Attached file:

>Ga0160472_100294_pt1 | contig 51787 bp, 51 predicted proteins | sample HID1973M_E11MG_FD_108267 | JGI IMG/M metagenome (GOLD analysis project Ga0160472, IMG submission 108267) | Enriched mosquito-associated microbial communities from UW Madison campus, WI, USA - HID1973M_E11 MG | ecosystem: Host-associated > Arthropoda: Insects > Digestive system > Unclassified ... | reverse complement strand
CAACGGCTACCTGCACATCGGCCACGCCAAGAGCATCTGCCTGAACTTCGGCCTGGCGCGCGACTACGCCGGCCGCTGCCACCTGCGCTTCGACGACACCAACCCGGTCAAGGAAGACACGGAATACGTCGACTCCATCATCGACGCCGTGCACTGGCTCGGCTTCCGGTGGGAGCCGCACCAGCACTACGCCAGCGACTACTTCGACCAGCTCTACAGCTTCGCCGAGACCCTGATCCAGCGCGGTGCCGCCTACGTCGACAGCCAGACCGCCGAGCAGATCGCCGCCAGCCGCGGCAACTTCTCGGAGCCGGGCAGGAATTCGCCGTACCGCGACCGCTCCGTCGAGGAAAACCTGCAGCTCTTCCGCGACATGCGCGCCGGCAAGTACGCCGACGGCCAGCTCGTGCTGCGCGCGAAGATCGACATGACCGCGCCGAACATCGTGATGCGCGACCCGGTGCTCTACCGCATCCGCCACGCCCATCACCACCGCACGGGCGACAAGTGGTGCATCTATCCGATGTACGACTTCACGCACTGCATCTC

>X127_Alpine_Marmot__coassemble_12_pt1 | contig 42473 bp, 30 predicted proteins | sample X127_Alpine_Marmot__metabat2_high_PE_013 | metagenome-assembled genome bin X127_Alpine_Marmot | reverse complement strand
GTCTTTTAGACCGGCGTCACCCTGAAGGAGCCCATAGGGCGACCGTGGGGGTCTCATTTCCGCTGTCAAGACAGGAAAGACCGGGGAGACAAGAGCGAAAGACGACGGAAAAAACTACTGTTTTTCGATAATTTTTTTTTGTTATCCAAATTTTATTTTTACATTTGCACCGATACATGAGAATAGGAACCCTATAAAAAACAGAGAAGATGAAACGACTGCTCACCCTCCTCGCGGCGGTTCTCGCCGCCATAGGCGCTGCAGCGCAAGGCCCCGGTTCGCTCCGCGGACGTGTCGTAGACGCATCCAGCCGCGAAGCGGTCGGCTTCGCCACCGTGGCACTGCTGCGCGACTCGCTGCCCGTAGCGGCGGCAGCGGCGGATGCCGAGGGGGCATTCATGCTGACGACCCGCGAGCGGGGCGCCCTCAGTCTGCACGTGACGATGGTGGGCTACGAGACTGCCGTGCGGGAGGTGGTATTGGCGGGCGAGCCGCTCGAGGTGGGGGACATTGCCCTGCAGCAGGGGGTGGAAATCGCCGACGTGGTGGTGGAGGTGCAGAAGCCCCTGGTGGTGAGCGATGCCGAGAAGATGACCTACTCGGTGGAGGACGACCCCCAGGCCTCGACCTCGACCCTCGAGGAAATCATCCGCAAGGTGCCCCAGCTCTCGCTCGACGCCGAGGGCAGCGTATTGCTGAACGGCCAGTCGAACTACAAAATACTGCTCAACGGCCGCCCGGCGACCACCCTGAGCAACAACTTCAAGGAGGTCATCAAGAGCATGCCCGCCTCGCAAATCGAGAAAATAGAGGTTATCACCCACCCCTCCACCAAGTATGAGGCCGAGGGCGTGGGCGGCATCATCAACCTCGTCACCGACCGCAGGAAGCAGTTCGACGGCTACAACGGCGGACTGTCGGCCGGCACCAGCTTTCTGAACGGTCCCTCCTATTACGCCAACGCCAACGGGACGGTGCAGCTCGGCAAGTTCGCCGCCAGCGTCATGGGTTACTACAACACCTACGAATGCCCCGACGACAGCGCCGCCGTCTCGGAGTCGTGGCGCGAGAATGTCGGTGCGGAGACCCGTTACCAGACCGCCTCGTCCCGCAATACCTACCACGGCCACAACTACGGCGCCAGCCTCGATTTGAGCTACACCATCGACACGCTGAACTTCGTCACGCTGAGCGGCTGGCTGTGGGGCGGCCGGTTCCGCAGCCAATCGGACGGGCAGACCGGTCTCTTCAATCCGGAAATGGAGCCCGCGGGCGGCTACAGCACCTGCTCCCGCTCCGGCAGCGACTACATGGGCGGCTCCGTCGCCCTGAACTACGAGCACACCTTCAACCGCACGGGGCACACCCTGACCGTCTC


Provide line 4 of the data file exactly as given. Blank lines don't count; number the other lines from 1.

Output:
GTCTTTTAGACCGGCGTCACCCTGAAGGAGCCCATAGGGCGACCGTGGGGGTCTCATTTCCGCTGTCAAGACAGGAAAGACCGGGGAGACAAGAGCGAAAGACGACGGAAAAAACTACTGTTTTTCGATAATTTTTTTTTGTTATCCAAATTTTATTTTTACATTTGCACCGATACATGAGAATAGGAACCCTATAAAAAACAGAGAAGATGAAACGACTGCTCACCCTCCTCGCGGCGGTTCTCGCCGCCATAGGCGCTGCAGCGCAAGGCCCCGGTTCGCTCCGCGGACGTGTCGTAGACGCATCCAGCCGCGAAGCGGTCGGCTTCGCCACCGTGGCACTGCTGCGCGACTCGCTGCCCGTAGCGGCGGCAGCGGCGGATGCCGAGGGGGCATTCATGCTGACGACCCGCGAGCGGGGCGCCCTCAGTCTGCACGTGACGATGGTGGGCTACGAGACTGCCGTGCGGGAGGTGGTATTGGCGGGCGAGCCGCTCGAGGTGGGGGACATTGCCCTGCAGCAGGGGGTGGAAATCGCCGACGTGGTGGTGGAGGTGCAGAAGCCCCTGGTGGTGAGCGATGCCGAGAAGATGACCTACTCGGTGGAGGACGACCCCCAGGCCTCGACCTCGACCCTCGAGGAAATCATCCGCAAGGTGCCCCAGCTCTCGCTCGACGCCGAGGGCAGCGTATTGCTGAACGGCCAGTCGAACTACAAAATACTGCTCAACGGCCGCCCGGCGACCACCCTGAGCAACAACTTCAAGGAGGTCATCAAGAGCATGCCCGCCTCGCAAATCGAGAAAATAGAGGTTATCACCCACCCCTCCACCAAGTATGAGGCCGAGGGCGTGGGCGGCATCATCAACCTCGTCACCGACCGCAGGAAGCAGTTCGACGGCTACAACGGCGGACTGTCGGCCGGCACCAGCTTTCTGAACGGTCCCTCCTATTACGCCAACGCCAACGGGACGGTGCAGCTCGGCAAGTTCGCCGCCAGCGTCATGGGTTACTACAACACCTACGAATGCCCCGACGACAGCGCCGCCGTCTCGGAGTCGTGGCGCGAGAATGTCGGTGCGGAGACCCGTTACCAGACCGCCTCGTCCCGCAATACCTACCACGGCCACAACTACGGCGCCAGCCTCGATTTGAGCTACACCATCGACACGCTGAACTTCGTCACGCTGAGCGGCTGGCTGTGGGGCGGCCGGTTCCGCAGCCAATCGGACGGGCAGACCGGTCTCTTCAATCCGGAAATGGAGCCCGCGGGCGGCTACAGCACCTGCTCCCGCTCCGGCAGCGACTACATGGGCGGCTCCGTCGCCCTGAACTACGAGCACACCTTCAACCGCACGGGGCACACCCTGACCGTCTC